WON: Mumford & Sons Babel
SHOULD’VE WON: Frank Ocean Channel Orange


WON: Adele 21


WON: Arcade Fire The Suburbs
SHOULD’VE WON: Eminem Recovery


WON: Taylor Swift Fearless
SHOULD’VE WON: Taylor Swift Fearless


WON: Robert Plant & Alison Krauss Raising Sand
SHOULD’VE WON: Radiohead In Rainbows


WON: Herbie Hancock River: The Joni Letters
SHOULD’VE WON: Amy Winehouse Back to Black


WON: Dixie Chicks Taking the Long Way
SHOULD’VE WON: Justin Timberlake FutureSex/LoveSounds


WON: U2 How to Dismantle an Atomic Bomb
SHOULD’VE WON: U2 How to Dismantle an Atomic Bomb


WON: Ray Charles Genius Loves Company
SHOULD’VE WON: Green Day American Idiot


WON: OutKast Speakerboxxx/The Love Below
SHOULD’VE WON: The White Stripes Elephant


WON: Norah Jones Come Away with Me
SHOULD’VE WON: Norah Jones Come Away with Me


WON: O Brother Where Art Thou soundtrack
SHOULD’VE WON: O Brother Where Art Thou soundtrack


WON: Steely Dan Two Against Nature
SHOULD’VE WON: Eminem The Marshall Mathers LP


WON: Santana Supernatural
SHOULD’VE WON: Supernatural


WON: Lauryn Hill The Miseducation of Lauryn Hill
SHOULD’VE WON: Shania Twain Come on Over


WON: Bob Dylan Time Out of Mind
SHOULD’VE WON: Radiohead OK Computer


WON: Celine Dion Falling into You
SHOULD’VE WON: Beck Odelay


WON: Alanis Morissette Jagged Little Pill
SHOULD’VE WON: Alanis Morissette Jagged Little Pill


WON: Tony Bennett MTV Unplugged
SHOULD’VE WON: Eric Clapton From the Cradle


WON: Various artists (Whitney Houston et al) The Bodyguard (soundtrack)
SHOULD’VE WON: R.E.M. Automatic for the People


WON: Eric Clapton Unplugged
SHOULD’VE WON: U2 Achtung Baby


WON: Natalie Cole Unforgettable…With Love
SHOULD’VE WON: R.E.M. Out of Time


WON: Quincy Jones Back on the Block
SHOULD’VE WON: M.C. Hammer Please Hammer Don’t Hurt ‘Em


WON: Bonnie Raitt Nick of Time
SHOULD’VE WON: Nick of Time


WON: George Michael Faith
SHOULD’VE WON: George Michael Faith


WON: U2 The Joshua Tree
SHOULD’VE WON: U2 The Joshua Tree


WON: Paul Simon Graceland
SHOULD’VE WON: Graceland


WON: Phil Collins Phil Collins No Jacket Required SHOULD’VE WON: Dire Straits Brothers in Arms


WON: Lionel Richie Can’t Slow Down
SHOULD’VE WON: Prince & the Revolution Purple Rain (soundtrack)


WON: Michael Jackson Thriller
SHOULD’VE WON: Michael Jackson Thriller


WON: Toto Toto IV
SHOULD’VE WON: Donald Fagen The Nightfly


WON: John Lennon & Yoko Ono Double Fantasy
SHOULD’VE WON: John Lennon & Yoko Ono Double Fantasy


WON: Christopher Cross Christopher Cross
SHOULD’VE WON: Pink Floyd The Wall


WON: Billy Joel 52nd Street
SHOULD’VE WON: Supertramp Breakfast in America


WON: Various Artists (Bee Gees et al) Saturday Night Fever soundtrack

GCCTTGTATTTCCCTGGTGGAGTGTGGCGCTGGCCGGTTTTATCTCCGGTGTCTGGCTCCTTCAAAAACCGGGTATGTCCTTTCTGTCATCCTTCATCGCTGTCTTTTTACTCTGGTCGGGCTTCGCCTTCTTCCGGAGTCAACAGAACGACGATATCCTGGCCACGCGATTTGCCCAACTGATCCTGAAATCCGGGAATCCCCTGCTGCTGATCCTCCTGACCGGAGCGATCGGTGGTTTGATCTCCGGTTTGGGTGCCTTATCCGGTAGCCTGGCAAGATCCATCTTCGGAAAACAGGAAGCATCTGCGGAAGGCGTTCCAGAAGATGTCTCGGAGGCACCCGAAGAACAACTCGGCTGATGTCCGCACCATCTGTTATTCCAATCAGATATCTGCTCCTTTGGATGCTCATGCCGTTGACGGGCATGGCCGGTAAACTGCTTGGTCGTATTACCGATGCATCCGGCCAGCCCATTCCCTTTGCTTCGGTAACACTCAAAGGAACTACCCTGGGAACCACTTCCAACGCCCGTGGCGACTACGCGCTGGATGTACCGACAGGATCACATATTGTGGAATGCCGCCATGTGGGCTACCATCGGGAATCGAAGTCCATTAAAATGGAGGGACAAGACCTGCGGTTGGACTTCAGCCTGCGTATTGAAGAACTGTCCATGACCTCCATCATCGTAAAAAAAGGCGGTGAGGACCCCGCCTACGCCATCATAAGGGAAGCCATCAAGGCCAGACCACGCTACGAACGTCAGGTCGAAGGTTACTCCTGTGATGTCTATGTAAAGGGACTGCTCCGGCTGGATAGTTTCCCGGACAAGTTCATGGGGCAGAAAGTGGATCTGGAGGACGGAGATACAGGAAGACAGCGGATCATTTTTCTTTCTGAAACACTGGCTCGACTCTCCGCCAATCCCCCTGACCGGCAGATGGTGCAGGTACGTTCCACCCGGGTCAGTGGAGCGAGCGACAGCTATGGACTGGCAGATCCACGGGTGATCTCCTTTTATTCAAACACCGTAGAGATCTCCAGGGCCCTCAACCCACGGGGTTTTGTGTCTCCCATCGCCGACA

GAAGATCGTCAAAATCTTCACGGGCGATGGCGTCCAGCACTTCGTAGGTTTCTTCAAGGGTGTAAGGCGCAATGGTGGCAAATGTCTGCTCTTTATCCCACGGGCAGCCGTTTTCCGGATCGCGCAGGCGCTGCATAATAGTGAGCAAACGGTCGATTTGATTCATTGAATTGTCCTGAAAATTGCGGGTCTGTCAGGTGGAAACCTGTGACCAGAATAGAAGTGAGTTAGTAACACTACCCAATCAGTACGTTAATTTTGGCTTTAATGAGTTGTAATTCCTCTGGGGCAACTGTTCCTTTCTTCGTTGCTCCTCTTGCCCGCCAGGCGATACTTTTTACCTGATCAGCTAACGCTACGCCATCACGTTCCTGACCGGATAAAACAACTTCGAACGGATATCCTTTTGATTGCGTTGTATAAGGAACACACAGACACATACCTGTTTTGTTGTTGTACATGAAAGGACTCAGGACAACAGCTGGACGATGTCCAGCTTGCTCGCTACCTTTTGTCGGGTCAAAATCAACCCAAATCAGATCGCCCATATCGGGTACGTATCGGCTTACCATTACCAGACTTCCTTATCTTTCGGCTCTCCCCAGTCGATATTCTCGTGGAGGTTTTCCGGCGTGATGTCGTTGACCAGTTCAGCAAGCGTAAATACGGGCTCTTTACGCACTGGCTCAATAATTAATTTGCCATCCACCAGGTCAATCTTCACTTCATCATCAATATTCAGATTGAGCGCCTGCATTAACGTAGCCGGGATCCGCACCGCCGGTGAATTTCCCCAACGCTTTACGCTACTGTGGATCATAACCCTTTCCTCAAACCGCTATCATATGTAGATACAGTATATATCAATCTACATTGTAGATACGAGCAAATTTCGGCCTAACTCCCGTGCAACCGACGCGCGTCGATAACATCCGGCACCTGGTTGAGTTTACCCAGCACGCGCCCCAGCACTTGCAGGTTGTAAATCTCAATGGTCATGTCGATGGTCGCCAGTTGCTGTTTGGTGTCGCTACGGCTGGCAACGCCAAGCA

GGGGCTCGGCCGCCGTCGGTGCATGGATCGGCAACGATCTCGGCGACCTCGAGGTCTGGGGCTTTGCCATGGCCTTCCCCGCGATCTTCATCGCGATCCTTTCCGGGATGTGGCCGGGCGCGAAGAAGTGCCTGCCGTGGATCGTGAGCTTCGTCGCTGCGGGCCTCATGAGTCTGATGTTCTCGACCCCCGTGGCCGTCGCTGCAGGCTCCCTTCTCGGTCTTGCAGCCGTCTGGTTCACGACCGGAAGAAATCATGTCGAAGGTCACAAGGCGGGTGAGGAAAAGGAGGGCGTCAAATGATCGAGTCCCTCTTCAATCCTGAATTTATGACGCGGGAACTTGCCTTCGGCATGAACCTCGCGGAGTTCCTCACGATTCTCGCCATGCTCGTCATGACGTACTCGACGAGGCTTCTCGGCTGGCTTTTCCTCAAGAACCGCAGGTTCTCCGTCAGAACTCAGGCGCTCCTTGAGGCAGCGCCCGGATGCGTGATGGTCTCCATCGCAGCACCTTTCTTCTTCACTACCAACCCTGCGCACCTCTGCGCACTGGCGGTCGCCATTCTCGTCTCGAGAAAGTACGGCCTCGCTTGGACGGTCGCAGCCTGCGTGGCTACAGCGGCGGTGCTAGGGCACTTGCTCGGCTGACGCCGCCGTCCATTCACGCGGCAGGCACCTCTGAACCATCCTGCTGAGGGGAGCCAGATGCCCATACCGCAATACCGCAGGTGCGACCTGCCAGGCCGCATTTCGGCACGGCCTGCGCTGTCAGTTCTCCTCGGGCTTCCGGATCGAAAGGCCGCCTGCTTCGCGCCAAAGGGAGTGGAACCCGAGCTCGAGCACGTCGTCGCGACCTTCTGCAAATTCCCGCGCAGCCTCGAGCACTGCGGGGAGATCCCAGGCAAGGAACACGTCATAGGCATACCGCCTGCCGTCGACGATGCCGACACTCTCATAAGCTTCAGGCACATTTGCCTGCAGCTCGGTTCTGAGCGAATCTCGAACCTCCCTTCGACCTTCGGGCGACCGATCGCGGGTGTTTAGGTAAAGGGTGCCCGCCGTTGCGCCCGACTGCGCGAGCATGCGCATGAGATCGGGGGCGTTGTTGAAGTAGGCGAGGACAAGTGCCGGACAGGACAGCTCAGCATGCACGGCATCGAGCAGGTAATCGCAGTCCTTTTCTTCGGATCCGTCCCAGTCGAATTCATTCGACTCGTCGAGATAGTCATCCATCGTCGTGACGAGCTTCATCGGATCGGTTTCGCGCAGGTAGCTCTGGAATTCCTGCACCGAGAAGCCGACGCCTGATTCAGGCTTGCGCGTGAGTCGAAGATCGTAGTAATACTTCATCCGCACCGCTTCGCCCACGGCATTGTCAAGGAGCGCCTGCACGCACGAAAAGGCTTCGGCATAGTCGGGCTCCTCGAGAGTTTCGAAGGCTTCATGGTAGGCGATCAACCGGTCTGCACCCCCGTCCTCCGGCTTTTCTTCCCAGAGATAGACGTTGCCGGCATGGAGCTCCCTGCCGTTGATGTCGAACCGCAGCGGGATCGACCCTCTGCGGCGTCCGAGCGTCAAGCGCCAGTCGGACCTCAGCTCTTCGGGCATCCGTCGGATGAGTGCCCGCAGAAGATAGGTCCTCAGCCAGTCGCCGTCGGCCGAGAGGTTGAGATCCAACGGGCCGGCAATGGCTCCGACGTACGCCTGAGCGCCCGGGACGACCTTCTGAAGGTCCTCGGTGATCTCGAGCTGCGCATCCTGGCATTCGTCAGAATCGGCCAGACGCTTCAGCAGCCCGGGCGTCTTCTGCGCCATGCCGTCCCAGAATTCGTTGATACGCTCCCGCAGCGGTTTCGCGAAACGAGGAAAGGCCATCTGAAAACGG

SHOULD’VE WON: Various Artists (Bee Gees et al) Saturday Night Fever soundtrack


WON: Fleetwood Mac Rumours
SHOULD’VE WON: Fleetwood Mac Rumours


WON: Stevie Wonder Songs in the Key of Life
SHOULD’VE WON: Stevie Wonder Songs in the Key of Life


WON: Paul Simon Still Crazy After All These Years
SHOULD’VE WON: Elton John Captain Fantastic and the Brown Dirt Cowboy


WON: Stevie Wonder Fulfillingness’ First Finale
SHOULD’VE WON: Paul McCartney & Wings Band on the Run


WON: Stevie Wonder Innervisions
SHOULD’VE WON: Stevie Wonder Innervisions


WON: George Harrison et al The Concert for Bangladesh
SHOULD’VE WON: Don McLean American Pie


WON: Carole King Tapestry
SHOULD’VE WON: Carole King Tapestry


WON: Simon & Garfunkel Bridge Over Troubled Water
SHOULD’VE WON: Simon & Garfunkel Bridge Over Troubled Water


WON: Blood, Sweat & Tears Blood, Sweat & Tears
SHOULD’VE WON: The Beatles Abbey Road


WON: Glen Campbell By the Time I Get to Phoenix
SHOULD’VE WON: The Beatles Magical Mystery Tour


WON: The Beatles Sgt. Pepper’s Lonely Hearts Club Band
SHOULD’VE WON: The Beatles Sgt. Pepper’s Lonely Hearts Club Band


WON: Frank Sinatra A Man and His Music
SHOULD’VE WON: The Beatles Revolver


WON: Frank Sinatra September of My Years
SHOULD’VE WON: Richard Rodgers/Oscar Hammerstein II (composers) The Sound of Music soundtrack


WON: Stan Getz/Joao Gilberto Getz/Gilberto
SHOULD’VE WON: Stan Getz/Joao Gilberto Getz/Gilberto


WON: Barbra Streisand The Barbra Streisand Album
SHOULD’VE WON: Andy Williams Days of Wine and Roses


WON: Vaughn Meader The First Family
SHOULD’VE WON: Ray Charles Modern Sounds in Country and Western Music


WON: Judy Garland Judy at Carnegie Hall (live)
SHOULD’VE WON: Leonard Bernstein/Stephen Sondheim (composers) West Side Story soundtrack


WON: Bob Newhart The Button-Down Mind of Bob Newhart